Ahead of last year’s FIFA Women’s World Cup, FIFA.com polled fans on the tournament’s greatest-ever goal. It was not long before a clear winner emerged.

Abby Wambach’s effort was not, in truth, the most skilfully executed or aesthetically pleasing of the 15 shortlisted strikes. But its significance, the context in which it was scored and the impact it had across the world ensured an enduring place in supporters’ affections. “The power of that goal is amazing,” said the woman who scored it. “People tell me all the time how they remember where they were when it happened.”

Wambach herself is never likely to forget, and nor will the memory fade of the emotions that preceded and followed her historic header. They began with desperation as the striker, marooned up front with the ball at the other end, saw the 120th and 121st minutes of USA’s 2011 quarter-final against Brazil come and go. The final whistle was overdue, and the South Americans – who had humiliated Wambach and Co at the same stage of the 2007 edition – were 2-1 up and heading for the last four.

Pia Sundhage’s Stars & Stripes had taken an early lead, but the game had turned midway through the second period when Rachel van Hollebeke was sent off and conceded a penalty from which Marta – at the second attempt – equalised. When Brazil’s talisman struck again two minutes into extra time, Wambach feared the worst. “I’m thinking, ‘Well, that’s going to be that,’” she told ESPN. “If you score [in extra time], that’s usually the game. They’re just going to sit back, and we’re down a man. It felt like everything in the world was against us.”

But Wambach did not give up, and nor did veteran defender Christie Rampone, who – with Brazil attempting to run down the final seconds – tigerishly won back possession. The ball was duly worked forward to Ali Krieger and then to Carli Lloyd in central midfield. Certain that the final whistle would be blown at any second, Wambach remembers yelling: “Carli, kick it to me! Don’t kick it out wide!” To the striker’s eternal gratitude, her pleas went ignored, as Lloyd spread the play left to Megan Rapinoe.

It felt like everything in the world was against us.

Abby Wambach on USA's quarter-final with Brazil at Germany 2011

Rapinoe had not been picked to start, and she had not, in truth, made much of an impression since coming on as a substitute ten minutes into the second half. "At one point, Pia was even thinking about taking me out, a sub for a sub," she has since admitted. "Somehow, I redeemed myself."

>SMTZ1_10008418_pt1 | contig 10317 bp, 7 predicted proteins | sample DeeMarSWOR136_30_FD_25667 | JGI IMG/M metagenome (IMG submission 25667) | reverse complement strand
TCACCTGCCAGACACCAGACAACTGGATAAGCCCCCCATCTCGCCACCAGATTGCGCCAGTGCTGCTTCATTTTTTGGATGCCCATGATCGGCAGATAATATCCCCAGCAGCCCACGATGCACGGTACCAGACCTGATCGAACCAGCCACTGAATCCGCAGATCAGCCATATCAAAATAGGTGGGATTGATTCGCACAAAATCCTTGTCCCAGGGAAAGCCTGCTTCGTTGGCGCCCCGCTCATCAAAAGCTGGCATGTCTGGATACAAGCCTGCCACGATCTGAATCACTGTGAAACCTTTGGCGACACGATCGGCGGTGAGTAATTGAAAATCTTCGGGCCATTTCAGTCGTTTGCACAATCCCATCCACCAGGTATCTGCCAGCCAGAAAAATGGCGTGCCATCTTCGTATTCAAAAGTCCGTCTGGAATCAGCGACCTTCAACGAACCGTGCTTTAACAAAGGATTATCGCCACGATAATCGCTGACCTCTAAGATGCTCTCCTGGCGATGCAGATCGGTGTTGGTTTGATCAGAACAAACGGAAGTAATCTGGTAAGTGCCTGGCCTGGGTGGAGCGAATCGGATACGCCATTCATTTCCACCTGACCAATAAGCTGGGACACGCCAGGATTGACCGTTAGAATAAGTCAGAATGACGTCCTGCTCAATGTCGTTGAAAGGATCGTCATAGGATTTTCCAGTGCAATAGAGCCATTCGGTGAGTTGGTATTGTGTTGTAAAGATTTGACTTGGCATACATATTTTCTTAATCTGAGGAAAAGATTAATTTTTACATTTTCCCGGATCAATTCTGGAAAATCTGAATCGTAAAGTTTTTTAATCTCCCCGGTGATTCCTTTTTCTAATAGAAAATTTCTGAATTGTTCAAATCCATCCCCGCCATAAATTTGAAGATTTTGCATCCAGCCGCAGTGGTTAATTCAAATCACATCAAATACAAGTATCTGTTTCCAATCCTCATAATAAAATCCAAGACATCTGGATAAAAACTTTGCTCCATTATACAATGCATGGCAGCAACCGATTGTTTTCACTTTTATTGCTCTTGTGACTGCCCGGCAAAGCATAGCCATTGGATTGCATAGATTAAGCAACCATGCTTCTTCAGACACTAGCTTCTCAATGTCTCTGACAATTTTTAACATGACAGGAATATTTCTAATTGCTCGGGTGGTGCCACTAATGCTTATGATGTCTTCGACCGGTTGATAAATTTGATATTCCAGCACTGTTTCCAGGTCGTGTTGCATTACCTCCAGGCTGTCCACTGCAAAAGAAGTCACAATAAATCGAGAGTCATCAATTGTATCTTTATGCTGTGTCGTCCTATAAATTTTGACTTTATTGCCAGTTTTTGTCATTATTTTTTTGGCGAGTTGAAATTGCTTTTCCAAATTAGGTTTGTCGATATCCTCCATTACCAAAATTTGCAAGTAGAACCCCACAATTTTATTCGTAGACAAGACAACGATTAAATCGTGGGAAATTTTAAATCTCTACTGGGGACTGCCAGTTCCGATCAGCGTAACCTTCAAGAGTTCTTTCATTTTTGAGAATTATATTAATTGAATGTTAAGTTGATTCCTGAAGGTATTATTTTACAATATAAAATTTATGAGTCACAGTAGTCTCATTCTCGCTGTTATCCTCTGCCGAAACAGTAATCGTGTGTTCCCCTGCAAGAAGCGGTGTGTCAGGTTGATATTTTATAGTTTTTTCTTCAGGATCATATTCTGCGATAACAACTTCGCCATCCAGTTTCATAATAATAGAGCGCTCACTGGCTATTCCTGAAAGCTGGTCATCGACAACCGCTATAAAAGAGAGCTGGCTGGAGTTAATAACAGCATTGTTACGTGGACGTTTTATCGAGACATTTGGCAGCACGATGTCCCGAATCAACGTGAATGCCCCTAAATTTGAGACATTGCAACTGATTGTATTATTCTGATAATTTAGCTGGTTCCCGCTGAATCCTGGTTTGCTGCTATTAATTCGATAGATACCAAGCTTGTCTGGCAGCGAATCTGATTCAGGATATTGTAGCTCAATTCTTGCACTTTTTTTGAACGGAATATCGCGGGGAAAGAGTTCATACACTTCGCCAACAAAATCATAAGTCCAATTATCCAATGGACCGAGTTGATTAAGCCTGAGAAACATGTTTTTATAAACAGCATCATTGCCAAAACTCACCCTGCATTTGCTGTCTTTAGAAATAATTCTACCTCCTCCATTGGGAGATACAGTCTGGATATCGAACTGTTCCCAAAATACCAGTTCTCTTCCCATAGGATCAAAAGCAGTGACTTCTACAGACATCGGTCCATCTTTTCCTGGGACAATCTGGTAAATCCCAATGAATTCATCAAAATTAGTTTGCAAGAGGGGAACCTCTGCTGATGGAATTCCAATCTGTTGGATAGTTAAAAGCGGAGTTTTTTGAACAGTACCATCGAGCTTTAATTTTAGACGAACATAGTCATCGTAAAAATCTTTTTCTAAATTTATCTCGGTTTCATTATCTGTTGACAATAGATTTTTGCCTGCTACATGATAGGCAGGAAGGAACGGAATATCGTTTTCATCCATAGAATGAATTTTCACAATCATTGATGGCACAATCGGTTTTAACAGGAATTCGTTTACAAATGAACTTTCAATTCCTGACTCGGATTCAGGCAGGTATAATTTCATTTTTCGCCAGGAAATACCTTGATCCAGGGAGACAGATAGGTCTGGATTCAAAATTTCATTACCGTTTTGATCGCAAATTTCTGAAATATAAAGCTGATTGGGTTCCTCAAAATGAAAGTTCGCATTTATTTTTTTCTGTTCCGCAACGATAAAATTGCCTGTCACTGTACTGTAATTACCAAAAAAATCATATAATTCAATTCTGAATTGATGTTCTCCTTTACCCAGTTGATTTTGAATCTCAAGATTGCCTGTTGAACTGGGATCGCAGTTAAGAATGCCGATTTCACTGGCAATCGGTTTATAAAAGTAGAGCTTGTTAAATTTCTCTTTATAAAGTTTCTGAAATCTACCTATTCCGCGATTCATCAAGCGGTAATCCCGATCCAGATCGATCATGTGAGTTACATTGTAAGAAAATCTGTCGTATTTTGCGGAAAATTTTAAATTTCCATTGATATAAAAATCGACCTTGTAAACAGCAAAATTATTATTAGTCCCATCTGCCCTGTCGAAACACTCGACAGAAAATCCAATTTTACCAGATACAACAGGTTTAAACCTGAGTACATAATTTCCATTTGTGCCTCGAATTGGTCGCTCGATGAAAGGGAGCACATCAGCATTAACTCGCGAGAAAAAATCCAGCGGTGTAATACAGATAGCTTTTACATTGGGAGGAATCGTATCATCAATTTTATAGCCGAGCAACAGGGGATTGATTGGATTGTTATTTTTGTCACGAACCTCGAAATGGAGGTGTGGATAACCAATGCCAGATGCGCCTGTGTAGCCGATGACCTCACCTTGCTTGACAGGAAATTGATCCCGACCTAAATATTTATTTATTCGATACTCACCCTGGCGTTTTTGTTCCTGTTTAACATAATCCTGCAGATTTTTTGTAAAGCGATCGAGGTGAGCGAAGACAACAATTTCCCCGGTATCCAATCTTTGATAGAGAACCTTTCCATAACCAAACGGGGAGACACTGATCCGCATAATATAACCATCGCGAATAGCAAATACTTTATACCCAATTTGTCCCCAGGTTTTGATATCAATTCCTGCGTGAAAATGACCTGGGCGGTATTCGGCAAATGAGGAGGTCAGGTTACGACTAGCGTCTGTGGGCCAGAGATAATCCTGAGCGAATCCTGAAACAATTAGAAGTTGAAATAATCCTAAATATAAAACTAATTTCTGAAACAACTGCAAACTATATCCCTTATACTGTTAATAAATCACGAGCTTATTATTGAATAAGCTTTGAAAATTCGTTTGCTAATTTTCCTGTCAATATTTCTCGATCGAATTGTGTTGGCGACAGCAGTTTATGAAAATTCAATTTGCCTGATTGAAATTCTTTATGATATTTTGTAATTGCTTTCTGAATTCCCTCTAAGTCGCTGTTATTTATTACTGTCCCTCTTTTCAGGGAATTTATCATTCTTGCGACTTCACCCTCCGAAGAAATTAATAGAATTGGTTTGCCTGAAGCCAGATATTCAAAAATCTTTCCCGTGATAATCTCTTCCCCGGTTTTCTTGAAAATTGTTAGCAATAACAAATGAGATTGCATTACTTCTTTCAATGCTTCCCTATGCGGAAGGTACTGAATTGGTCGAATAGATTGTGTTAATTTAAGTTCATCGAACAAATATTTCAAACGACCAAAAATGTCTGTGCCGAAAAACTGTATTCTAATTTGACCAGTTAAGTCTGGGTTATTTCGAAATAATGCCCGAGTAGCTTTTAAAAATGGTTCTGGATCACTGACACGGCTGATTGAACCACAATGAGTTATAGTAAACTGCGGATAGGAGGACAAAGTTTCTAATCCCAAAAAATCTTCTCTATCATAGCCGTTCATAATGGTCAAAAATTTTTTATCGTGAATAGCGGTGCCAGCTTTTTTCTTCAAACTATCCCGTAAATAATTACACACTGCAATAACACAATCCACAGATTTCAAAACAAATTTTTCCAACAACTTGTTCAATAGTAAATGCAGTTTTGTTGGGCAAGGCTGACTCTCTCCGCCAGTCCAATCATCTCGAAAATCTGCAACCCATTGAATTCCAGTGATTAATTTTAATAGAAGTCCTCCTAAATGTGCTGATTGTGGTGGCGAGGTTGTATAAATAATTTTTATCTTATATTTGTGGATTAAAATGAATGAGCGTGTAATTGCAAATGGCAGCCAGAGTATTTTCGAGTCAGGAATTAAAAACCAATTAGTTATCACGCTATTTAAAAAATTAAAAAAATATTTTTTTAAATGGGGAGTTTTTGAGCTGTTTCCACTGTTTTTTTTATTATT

The midfielder did so with one of the greatest assists the Women’s World Cup has ever seen. Even at the time, before she had seen the first of innumerable replays, Wambach was in awe. "That pass from Rapinoe,” she told FIFA.com afterwards, “must have been the best of the entire tournament.”

As remarkable as the tantalising, inch-perfect cross itself – delivered to the back post from deep on the left flank – was the fact that it came from Rapinoe’s weaker foot. "I saw it the whole way," Wambach recalled, "and I know Pinoe maybe knew that I was in there." The creator was modest, and honest, enough to admit that this had not been the case. “I wish I could say I picked Abby out from 45 yards on my non-dominant foot, but I didn’t,” she conceded. “I knew she would be in and around there somewhere, but I just thought, 'I have to get this off my foot as soon as possible because [the whistle] could go at any minute.' I just hit it as far as I could. And Abby did it."

What Wambach did was judge perfectly the flight of the ball, which deceived both her marker Daiane and Brazil’s goalkeeper Andreia, and plant a powerful, precise header into the net. It was a moment that got everyone, partisans and neutrals alike, off their seats, and had another USA icon – Wambach’s idol no less - brimming with admiration.

"To be running that fast to a ball that has to travel that distance -- the chances are that you're going to get clocked by the goalkeeper," Mia Hamm told ESPN. "To be that locked in on the ball and on your technique, with the keeper coming out, is so courageous.”

The reward for such bravery was a goal that cemented the scorer’s place in US sporting folklore, and secured the most dramatic of reprieves for her team. There was an inevitability to the penalty shootout victory that followed. “When we scored that goal,” said Wambach, “it was like, ‘OK, we’ve got this.’”

Later, she would tell FIFA.com it had been “the most emotional moment of my life”. And the full significance of that wonderful, dramatic goal would only become apparent over time. "That header, it was kind of a defining moment, not just for myself and my career, but a defining moment for the team," Wambach would later reflect. "In the United States, that 2011 moment against Brazil put women's soccer back on the map.”